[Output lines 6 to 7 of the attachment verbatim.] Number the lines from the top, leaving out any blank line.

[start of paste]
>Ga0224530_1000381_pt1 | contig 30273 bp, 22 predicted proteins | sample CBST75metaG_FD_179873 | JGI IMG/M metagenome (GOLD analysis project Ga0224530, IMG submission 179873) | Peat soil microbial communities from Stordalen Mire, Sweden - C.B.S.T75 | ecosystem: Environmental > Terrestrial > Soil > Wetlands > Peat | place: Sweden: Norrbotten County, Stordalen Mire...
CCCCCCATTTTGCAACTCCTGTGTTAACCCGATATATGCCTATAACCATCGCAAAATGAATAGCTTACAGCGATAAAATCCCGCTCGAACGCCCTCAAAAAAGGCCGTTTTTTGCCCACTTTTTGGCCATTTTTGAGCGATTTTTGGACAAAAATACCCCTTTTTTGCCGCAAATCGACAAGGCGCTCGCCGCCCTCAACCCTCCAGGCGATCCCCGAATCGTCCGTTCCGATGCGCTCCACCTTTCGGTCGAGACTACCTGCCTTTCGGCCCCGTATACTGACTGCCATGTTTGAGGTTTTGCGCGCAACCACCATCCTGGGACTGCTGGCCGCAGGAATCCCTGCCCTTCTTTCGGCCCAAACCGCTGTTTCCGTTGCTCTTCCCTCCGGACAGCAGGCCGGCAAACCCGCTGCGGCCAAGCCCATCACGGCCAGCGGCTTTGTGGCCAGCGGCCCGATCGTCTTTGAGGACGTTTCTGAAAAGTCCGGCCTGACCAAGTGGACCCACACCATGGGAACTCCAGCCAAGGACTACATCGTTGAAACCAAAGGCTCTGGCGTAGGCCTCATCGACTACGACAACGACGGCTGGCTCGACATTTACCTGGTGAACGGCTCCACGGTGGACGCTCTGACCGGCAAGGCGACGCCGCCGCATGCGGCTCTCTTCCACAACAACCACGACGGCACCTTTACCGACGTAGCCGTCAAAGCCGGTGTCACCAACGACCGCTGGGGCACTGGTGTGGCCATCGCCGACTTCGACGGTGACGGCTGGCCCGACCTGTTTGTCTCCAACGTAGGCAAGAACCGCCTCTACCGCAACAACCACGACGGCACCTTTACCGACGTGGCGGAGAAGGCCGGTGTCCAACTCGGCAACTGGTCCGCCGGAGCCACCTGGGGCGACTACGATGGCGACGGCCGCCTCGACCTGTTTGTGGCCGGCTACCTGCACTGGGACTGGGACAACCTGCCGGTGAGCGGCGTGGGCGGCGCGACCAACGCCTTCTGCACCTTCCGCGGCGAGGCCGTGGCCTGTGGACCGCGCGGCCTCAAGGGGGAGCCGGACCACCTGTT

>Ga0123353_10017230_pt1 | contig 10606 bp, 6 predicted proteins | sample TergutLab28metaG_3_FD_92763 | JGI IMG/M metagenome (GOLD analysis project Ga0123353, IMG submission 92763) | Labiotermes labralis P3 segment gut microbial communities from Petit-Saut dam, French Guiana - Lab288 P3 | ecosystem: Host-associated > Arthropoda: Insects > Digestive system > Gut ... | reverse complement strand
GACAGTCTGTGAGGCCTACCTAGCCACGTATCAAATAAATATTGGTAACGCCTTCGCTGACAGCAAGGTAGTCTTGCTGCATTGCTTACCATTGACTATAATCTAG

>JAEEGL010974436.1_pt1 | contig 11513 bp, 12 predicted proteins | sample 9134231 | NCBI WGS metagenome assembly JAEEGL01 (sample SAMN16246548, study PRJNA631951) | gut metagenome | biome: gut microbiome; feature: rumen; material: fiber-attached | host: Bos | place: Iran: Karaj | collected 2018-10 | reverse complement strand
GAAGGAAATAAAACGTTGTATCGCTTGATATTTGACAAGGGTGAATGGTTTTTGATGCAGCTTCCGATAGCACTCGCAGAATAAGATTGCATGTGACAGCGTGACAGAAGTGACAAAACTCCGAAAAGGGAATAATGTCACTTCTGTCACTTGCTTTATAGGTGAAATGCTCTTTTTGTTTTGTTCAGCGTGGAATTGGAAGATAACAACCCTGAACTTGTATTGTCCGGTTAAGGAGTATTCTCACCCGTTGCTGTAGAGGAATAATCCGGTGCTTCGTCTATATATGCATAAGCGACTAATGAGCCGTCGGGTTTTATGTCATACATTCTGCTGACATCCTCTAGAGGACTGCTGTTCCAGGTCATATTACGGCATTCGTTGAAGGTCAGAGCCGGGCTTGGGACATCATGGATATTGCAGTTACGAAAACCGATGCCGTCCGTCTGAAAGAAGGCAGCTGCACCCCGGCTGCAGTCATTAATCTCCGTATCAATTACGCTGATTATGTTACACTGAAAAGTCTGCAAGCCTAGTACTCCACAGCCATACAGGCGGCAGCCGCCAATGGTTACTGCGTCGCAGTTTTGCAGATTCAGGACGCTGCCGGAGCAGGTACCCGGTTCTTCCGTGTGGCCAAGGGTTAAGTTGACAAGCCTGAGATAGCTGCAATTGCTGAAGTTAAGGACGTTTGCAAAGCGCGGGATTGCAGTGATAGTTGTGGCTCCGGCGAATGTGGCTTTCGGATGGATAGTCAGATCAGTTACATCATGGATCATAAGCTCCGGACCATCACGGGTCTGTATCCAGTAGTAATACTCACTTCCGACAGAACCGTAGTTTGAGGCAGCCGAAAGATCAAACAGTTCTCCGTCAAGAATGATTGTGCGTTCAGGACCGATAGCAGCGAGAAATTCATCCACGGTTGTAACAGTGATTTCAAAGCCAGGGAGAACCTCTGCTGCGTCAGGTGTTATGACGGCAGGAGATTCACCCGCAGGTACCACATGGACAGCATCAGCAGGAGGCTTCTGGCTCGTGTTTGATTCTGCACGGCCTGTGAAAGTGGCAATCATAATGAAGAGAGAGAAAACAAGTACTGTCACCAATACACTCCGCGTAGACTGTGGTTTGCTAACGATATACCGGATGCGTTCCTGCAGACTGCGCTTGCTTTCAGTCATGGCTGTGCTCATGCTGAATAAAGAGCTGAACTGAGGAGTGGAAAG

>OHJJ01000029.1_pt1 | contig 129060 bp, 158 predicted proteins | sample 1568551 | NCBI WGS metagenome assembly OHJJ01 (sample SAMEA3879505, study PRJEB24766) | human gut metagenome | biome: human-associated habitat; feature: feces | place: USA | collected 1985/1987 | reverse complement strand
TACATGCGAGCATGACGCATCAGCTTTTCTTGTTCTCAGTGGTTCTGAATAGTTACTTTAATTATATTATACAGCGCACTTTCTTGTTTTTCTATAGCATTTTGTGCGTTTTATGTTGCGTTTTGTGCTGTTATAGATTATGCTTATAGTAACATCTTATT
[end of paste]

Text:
GAAGGAAATAAAACGTTGTATCGCTTGATATTTGACAAGGGTGAATGGTTTTTGATGCAGCTTCCGATAGCACTCGCAGAATAAGATTGCATGTGACAGCGTGACAGAAGTGACAAAACTCCGAAAAGGGAATAATGTCACTTCTGTCACTTGCTTTATAGGTGAAATGCTCTTTTTGTTTTGTTCAGCGTGGAATTGGAAGATAACAACCCTGAACTTGTATTGTCCGGTTAAGGAGTATTCTCACCCGTTGCTGTAGAGGAATAATCCGGTGCTTCGTCTATATATGCATAAGCGACTAATGAGCCGTCGGGTTTTATGTCATACATTCTGCTGACATCCTCTAGAGGACTGCTGTTCCAGGTCATATTACGGCATTCGTTGAAGGTCAGAGCCGGGCTTGGGACATCATGGATATTGCAGTTACGAAAACCGATGCCGTCCGTCTGAAAGAAGGCAGCTGCACCCCGGCTGCAGTCATTAATCTCCGTATCAATTACGCTGATTATGTTACACTGAAAAGTCTGCAAGCCTAGTACTCCACAGCCATACAGGCGGCAGCCGCCAATGGTTACTGCGTCGCAGTTTTGCAGATTCAGGACGCTGCCGGAGCAGGTACCCGGTTCTTCCGTGTGGCCAAGGGTTAAGTTGACAAGCCTGAGATAGCTGCAATTGCTGAAGTTAAGGACGTTTGCAAAGCGCGGGATTGCAGTGATAGTTGTGGCTCCGGCGAATGTGGCTTTCGGATGGATAGTCAGATCAGTTACATCATGGATCATAAGCTCCGGACCATCACGGGTCTGTATCCAGTAGTAATACTCACTTCCGACAGAACCGTAGTTTGAGGCAGCCGAAAGATCAAACAGTTCTCCGTCAAGAATGATTGTGCGTTCAGGACCGATAGCAGCGAGAAATTCATCCACGGTTGTAACAGTGATTTCAAAGCCAGGGAGAACCTCTGCTGCGTCAGGTGTTATGACGGCAGGAGATTCACCCGCAGGTACCACATGGACAGCATCAGCAGGAGGCTTCTGGCTCGTGTTTGATTCTGCACGGCCTGTGAAAGTGGCAATCATAATGAAGAGAGAGAAAACAAGTACTGTCACCAATACACTCCGCGTAGACTGTGGTTTGCTAACGATATACCGGATGCGTTCCTGCAGACTGCGCTTGCTTTCAGTCATGGCTGTGCTCATGCTGAATAAAGAGCTGAACTGAGGAGTGGAAAG

>OHJJ01000029.1_pt1 | contig 129060 bp, 158 predicted proteins | sample 1568551 | NCBI WGS metagenome assembly OHJJ01 (sample SAMEA3879505, study PRJEB24766) | human gut metagenome | biome: human-associated habitat; feature: feces | place: USA | collected 1985/1987 | reverse complement strand